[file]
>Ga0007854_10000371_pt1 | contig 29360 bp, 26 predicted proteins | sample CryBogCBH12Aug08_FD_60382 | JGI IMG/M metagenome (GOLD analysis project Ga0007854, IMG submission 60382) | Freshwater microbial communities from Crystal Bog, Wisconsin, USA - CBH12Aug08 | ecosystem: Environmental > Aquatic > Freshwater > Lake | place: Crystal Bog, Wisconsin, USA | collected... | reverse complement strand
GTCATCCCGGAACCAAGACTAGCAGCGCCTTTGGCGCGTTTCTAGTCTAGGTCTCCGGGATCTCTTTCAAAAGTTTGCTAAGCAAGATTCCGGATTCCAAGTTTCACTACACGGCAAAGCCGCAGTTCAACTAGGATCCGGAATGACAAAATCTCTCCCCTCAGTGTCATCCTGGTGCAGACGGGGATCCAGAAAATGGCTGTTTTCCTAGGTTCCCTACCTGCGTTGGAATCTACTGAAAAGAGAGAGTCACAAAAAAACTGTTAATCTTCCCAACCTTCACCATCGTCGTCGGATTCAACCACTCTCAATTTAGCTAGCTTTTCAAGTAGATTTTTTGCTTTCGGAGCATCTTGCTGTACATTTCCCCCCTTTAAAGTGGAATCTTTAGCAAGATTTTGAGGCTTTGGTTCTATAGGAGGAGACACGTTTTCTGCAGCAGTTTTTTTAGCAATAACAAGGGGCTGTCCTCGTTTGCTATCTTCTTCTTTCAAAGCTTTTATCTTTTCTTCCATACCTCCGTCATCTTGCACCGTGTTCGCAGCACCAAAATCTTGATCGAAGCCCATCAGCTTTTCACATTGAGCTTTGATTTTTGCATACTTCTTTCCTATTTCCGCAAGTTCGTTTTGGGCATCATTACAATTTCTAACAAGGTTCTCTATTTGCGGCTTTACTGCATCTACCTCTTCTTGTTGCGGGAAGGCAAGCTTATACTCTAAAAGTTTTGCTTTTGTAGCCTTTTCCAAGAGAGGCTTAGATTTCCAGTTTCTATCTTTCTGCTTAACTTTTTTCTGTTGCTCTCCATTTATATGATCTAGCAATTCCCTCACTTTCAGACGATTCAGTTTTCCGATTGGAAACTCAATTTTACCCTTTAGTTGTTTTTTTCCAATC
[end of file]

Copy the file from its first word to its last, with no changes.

>Ga0007854_10000371_pt1 | contig 29360 bp, 26 predicted proteins | sample CryBogCBH12Aug08_FD_60382 | JGI IMG/M metagenome (GOLD analysis project Ga0007854, IMG submission 60382) | Freshwater microbial communities from Crystal Bog, Wisconsin, USA - CBH12Aug08 | ecosystem: Environmental > Aquatic > Freshwater > Lake | place: Crystal Bog, Wisconsin, USA | collected... | reverse complement strand
GTCATCCCGGAACCAAGACTAGCAGCGCCTTTGGCGCGTTTCTAGTCTAGGTCTCCGGGATCTCTTTCAAAAGTTTGCTAAGCAAGATTCCGGATTCCAAGTTTCACTACACGGCAAAGCCGCAGTTCAACTAGGATCCGGAATGACAAAATCTCTCCCCTCAGTGTCATCCTGGTGCAGACGGGGATCCAGAAAATGGCTGTTTTCCTAGGTTCCCTACCTGCGTTGGAATCTACTGAAAAGAGAGAGTCACAAAAAAACTGTTAATCTTCCCAACCTTCACCATCGTCGTCGGATTCAACCACTCTCAATTTAGCTAGCTTTTCAAGTAGATTTTTTGCTTTCGGAGCATCTTGCTGTACATTTCCCCCCTTTAAAGTGGAATCTTTAGCAAGATTTTGAGGCTTTGGTTCTATAGGAGGAGACACGTTTTCTGCAGCAGTTTTTTTAGCAATAACAAGGGGCTGTCCTCGTTTGCTATCTTCTTCTTTCAAAGCTTTTATCTTTTCTTCCATACCTCCGTCATCTTGCACCGTGTTCGCAGCACCAAAATCTTGATCGAAGCCCATCAGCTTTTCACATTGAGCTTTGATTTTTGCATACTTCTTTCCTATTTCCGCAAGTTCGTTTTGGGCATCATTACAATTTCTAACAAGGTTCTCTATTTGCGGCTTTACTGCATCTACCTCTTCTTGTTGCGGGAAGGCAAGCTTATACTCTAAAAGTTTTGCTTTTGTAGCCTTTTCCAAGAGAGGCTTAGATTTCCAGTTTCTATCTTTCTGCTTAACTTTTTTCTGTTGCTCTCCATTTATATGATCTAGCAATTCCCTCACTTTCAGACGATTCAGTTTTCCGATTGGAAACTCAATTTTACCCTTTAGTTGTTTTTTTCCAATC